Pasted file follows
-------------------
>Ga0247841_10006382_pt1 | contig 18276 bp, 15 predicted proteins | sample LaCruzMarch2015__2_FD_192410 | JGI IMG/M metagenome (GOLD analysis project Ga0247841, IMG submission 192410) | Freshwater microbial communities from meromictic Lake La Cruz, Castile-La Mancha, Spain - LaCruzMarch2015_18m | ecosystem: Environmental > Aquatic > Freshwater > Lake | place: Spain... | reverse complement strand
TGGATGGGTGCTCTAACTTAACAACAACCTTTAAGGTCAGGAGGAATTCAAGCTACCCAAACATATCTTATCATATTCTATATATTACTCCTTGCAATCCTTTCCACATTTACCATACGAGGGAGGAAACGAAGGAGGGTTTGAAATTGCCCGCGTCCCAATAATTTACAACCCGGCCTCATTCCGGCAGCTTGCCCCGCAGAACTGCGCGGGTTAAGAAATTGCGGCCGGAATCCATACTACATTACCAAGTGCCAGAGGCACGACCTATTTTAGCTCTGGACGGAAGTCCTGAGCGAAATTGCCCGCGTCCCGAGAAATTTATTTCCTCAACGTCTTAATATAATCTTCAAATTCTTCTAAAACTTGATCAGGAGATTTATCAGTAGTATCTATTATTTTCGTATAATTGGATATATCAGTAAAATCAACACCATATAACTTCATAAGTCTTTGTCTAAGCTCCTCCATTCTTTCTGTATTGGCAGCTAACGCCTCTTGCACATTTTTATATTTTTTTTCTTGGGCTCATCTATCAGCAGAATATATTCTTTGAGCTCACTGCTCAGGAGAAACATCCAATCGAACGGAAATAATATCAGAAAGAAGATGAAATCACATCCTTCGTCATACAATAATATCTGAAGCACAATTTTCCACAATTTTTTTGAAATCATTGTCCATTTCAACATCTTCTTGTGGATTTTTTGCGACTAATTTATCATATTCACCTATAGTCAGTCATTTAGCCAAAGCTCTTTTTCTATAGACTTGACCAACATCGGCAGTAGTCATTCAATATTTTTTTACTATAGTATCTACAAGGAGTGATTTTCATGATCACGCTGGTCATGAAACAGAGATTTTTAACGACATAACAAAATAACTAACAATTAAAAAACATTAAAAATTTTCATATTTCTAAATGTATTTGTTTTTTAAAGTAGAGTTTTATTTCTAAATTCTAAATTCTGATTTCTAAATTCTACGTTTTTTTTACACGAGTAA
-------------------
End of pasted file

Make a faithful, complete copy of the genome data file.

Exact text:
>Ga0247841_10006382_pt1 | contig 18276 bp, 15 predicted proteins | sample LaCruzMarch2015__2_FD_192410 | JGI IMG/M metagenome (GOLD analysis project Ga0247841, IMG submission 192410) | Freshwater microbial communities from meromictic Lake La Cruz, Castile-La Mancha, Spain - LaCruzMarch2015_18m | ecosystem: Environmental > Aquatic > Freshwater > Lake | place: Spain... | reverse complement strand
TGGATGGGTGCTCTAACTTAACAACAACCTTTAAGGTCAGGAGGAATTCAAGCTACCCAAACATATCTTATCATATTCTATATATTACTCCTTGCAATCCTTTCCACATTTACCATACGAGGGAGGAAACGAAGGAGGGTTTGAAATTGCCCGCGTCCCAATAATTTACAACCCGGCCTCATTCCGGCAGCTTGCCCCGCAGAACTGCGCGGGTTAAGAAATTGCGGCCGGAATCCATACTACATTACCAAGTGCCAGAGGCACGACCTATTTTAGCTCTGGACGGAAGTCCTGAGCGAAATTGCCCGCGTCCCGAGAAATTTATTTCCTCAACGTCTTAATATAATCTTCAAATTCTTCTAAAACTTGATCAGGAGATTTATCAGTAGTATCTATTATTTTCGTATAATTGGATATATCAGTAAAATCAACACCATATAACTTCATAAGTCTTTGTCTAAGCTCCTCCATTCTTTCTGTATTGGCAGCTAACGCCTCTTGCACATTTTTATATTTTTTTTCTTGGGCTCATCTATCAGCAGAATATATTCTTTGAGCTCACTGCTCAGGAGAAACATCCAATCGAACGGAAATAATATCAGAAAGAAGATGAAATCACATCCTTCGTCATACAATAATATCTGAAGCACAATTTTCCACAATTTTTTTGAAATCATTGTCCATTTCAACATCTTCTTGTGGATTTTTTGCGACTAATTTATCATATTCACCTATAGTCAGTCATTTAGCCAAAGCTCTTTTTCTATAGACTTGACCAACATCGGCAGTAGTCATTCAATATTTTTTTACTATAGTATCTACAAGGAGTGATTTTCATGATCACGCTGGTCATGAAACAGAGATTTTTAACGACATAACAAAATAACTAACAATTAAAAAACATTAAAAATTTTCATATTTCTAAATGTATTTGTTTTTTAAAGTAGAGTTTTATTTCTAAATTCTAAATTCTGATTTCTAAATTCTACGTTTTTTTTACACGAGTAA